The Dodd-Frank Wall Street Reform and Consumer Protection Act of 2010 (Dodd-Frank Act) became law on July 21, 2010. Section 941 of the Dodd-Frank Act required financial institutions that securitize mortgages loans to retain at least 5 percent of the credit risk.
The Dodd-Frank Act required lenders that securitized mortgage loans to retain 5% of the credit risk unless the mortgage was a Qualified Residential Mortgage (QRM) or was otherwise exempt. Six federal regulators originally issued a proposed rule that narrowly defined a QRM to require a 20% down payment, stringent debt-to-income ratios, and rigid credit standards. Late 2013, the rule was re-proposed to match the definition of a “QRM” with the definition of “QM.”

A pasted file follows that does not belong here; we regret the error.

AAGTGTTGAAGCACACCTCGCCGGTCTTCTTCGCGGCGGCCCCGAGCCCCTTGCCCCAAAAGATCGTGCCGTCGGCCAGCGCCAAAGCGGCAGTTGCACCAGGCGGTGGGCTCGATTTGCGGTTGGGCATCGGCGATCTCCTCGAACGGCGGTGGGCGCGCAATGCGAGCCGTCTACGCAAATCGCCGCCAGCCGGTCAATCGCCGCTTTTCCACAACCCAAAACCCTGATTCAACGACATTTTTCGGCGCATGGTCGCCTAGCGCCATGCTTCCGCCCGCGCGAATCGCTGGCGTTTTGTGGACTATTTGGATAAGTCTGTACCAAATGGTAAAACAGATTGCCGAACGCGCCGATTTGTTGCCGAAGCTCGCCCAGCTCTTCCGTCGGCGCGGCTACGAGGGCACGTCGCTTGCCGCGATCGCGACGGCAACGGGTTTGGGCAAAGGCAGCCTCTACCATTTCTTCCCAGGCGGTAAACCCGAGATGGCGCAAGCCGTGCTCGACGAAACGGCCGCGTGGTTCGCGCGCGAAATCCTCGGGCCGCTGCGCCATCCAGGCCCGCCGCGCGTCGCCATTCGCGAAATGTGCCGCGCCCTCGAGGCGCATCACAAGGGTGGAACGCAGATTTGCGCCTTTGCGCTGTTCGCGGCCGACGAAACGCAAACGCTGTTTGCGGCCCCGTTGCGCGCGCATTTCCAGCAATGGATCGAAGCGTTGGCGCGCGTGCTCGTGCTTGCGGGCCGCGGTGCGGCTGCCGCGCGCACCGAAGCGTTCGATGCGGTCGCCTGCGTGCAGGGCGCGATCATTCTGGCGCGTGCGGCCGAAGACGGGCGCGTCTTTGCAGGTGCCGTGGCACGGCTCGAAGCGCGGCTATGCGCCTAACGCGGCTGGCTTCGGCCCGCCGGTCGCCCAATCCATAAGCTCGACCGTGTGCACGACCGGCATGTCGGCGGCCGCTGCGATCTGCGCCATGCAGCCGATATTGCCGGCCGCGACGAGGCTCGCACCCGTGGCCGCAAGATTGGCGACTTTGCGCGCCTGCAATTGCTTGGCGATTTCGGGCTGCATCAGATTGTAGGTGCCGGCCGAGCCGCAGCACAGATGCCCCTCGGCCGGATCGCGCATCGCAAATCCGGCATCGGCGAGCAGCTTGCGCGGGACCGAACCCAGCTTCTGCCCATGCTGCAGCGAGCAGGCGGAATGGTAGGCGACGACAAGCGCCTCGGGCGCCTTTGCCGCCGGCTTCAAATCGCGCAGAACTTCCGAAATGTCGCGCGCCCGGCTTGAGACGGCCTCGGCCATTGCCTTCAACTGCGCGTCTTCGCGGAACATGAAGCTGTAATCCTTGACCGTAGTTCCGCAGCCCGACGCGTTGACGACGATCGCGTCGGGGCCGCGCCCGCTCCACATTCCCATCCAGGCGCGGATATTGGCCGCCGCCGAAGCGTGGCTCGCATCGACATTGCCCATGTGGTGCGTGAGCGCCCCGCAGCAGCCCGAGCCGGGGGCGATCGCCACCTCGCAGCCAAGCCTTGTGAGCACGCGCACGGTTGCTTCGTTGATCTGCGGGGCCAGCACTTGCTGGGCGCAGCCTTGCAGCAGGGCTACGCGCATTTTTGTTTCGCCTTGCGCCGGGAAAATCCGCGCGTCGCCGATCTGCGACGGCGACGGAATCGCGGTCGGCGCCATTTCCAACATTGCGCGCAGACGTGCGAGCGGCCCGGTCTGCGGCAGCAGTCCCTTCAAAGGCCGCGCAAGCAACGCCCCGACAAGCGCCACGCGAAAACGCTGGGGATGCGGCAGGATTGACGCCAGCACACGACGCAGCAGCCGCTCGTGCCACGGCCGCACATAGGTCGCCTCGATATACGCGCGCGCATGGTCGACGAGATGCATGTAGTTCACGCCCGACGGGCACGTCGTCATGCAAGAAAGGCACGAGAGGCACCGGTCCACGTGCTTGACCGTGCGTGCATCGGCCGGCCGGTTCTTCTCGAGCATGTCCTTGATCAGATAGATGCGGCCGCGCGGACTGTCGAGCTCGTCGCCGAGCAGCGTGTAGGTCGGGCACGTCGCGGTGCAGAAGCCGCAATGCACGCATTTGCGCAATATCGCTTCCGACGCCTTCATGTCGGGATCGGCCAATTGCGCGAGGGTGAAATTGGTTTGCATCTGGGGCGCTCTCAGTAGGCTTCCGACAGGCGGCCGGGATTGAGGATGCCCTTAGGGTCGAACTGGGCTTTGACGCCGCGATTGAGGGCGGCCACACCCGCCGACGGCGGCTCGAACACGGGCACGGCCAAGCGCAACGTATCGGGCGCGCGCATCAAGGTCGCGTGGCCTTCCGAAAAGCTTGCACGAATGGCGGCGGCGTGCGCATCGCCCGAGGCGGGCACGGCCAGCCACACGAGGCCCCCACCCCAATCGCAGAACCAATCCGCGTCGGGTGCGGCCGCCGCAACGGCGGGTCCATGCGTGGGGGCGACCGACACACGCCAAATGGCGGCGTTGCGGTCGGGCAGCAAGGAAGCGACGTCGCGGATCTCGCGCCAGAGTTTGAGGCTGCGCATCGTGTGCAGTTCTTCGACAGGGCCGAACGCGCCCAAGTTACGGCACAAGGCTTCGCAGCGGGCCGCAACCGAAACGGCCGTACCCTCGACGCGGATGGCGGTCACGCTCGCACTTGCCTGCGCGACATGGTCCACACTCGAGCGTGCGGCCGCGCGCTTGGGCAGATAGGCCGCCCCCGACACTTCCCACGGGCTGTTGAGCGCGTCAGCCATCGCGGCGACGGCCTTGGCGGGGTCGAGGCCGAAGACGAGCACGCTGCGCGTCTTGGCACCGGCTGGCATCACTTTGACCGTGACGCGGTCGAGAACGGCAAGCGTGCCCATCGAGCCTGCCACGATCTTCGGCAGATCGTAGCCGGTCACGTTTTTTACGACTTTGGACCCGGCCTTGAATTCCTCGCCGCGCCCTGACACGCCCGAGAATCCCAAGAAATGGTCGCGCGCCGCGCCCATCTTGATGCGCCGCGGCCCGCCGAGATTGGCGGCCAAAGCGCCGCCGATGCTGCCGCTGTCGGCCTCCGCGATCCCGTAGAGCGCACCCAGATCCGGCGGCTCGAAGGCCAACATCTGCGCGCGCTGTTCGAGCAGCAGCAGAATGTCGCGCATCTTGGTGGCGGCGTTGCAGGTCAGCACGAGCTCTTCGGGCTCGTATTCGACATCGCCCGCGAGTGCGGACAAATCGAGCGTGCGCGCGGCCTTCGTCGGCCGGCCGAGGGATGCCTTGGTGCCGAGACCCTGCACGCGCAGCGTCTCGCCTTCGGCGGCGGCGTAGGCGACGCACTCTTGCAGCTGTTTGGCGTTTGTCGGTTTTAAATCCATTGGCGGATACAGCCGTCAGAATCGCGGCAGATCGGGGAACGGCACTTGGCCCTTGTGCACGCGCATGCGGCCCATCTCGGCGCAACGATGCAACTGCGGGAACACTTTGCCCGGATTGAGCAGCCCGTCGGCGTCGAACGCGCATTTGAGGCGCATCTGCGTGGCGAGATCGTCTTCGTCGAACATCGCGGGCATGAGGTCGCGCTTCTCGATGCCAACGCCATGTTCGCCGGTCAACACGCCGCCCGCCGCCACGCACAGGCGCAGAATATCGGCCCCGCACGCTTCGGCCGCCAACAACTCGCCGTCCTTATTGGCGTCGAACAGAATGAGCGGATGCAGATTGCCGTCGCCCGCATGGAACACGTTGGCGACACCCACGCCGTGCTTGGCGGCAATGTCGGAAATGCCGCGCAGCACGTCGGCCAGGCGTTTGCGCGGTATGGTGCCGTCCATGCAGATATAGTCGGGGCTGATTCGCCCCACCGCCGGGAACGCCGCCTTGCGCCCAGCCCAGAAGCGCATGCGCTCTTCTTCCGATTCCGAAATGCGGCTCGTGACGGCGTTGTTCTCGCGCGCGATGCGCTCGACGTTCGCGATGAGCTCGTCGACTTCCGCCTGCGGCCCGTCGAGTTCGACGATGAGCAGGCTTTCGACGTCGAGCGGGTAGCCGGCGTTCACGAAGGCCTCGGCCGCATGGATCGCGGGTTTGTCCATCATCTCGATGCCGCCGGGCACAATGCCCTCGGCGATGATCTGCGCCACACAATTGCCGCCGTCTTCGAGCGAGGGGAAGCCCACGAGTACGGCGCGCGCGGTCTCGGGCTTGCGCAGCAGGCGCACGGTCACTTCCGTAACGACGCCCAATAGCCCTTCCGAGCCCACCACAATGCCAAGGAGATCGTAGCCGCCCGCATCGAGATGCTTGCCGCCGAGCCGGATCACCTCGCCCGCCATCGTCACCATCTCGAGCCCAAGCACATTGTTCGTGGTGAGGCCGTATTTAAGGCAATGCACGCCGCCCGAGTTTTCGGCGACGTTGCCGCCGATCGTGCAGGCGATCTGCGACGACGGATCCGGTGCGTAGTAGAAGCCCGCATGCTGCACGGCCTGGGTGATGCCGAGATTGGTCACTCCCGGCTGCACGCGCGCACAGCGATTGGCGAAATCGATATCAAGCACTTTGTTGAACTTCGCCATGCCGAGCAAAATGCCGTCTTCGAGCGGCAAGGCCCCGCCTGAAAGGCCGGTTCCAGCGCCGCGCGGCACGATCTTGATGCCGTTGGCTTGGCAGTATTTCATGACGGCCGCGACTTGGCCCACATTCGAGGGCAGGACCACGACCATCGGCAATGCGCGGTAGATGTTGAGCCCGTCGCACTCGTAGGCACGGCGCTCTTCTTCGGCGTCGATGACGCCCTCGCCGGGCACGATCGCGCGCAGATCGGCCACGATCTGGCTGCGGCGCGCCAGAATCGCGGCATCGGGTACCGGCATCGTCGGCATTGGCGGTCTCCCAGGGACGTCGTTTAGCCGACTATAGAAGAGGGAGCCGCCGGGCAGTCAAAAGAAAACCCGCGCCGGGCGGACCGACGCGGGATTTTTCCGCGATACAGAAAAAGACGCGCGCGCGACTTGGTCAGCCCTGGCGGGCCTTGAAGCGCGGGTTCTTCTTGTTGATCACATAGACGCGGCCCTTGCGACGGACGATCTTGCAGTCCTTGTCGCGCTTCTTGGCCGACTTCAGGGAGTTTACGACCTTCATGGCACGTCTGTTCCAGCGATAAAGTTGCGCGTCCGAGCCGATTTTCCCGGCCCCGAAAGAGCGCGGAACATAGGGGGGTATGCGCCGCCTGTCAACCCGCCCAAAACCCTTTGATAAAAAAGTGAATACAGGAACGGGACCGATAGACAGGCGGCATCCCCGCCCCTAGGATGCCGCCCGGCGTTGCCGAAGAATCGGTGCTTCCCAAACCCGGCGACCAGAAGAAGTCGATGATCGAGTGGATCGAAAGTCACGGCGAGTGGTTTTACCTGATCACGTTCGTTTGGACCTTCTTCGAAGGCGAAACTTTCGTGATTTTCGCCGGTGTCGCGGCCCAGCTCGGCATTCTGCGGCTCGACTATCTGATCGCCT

In addition to the main proposal, regulators introduced an unfavorable alternative that would require buyers to put 30 percent down to qualify for a QRM loan, a restrictive measure that dramatically favors the wealthy. NAR advocated for adoption of the preferred standard which was in line with the congressional intent of a QRM exemption that included a wide variety of traditionally safe, well documented and properly underwritten products.
The Final QRM Rule
After nearly three years of deliberations, regulators finalized the QRM rule in October of 2014. The final rule includes a broad definition of QRM and aligns it with the Qualified Mortgage standard implemented earlier in 2014.
Under the QRM rule, as under the QM rule, loans are generally considered qualified if the borrower's debt-to-income ratio is 43 percent, among other things. There is no onerous down payment requirement, which regulators had talked about including and which NAR and coalition partners strongly opposed. The final rule also comes without the risk-retention requirement for qualified residential mortgages.
The final rule becomes effective one year after publication in the Federal Register for residential mortgage-backed securitizations.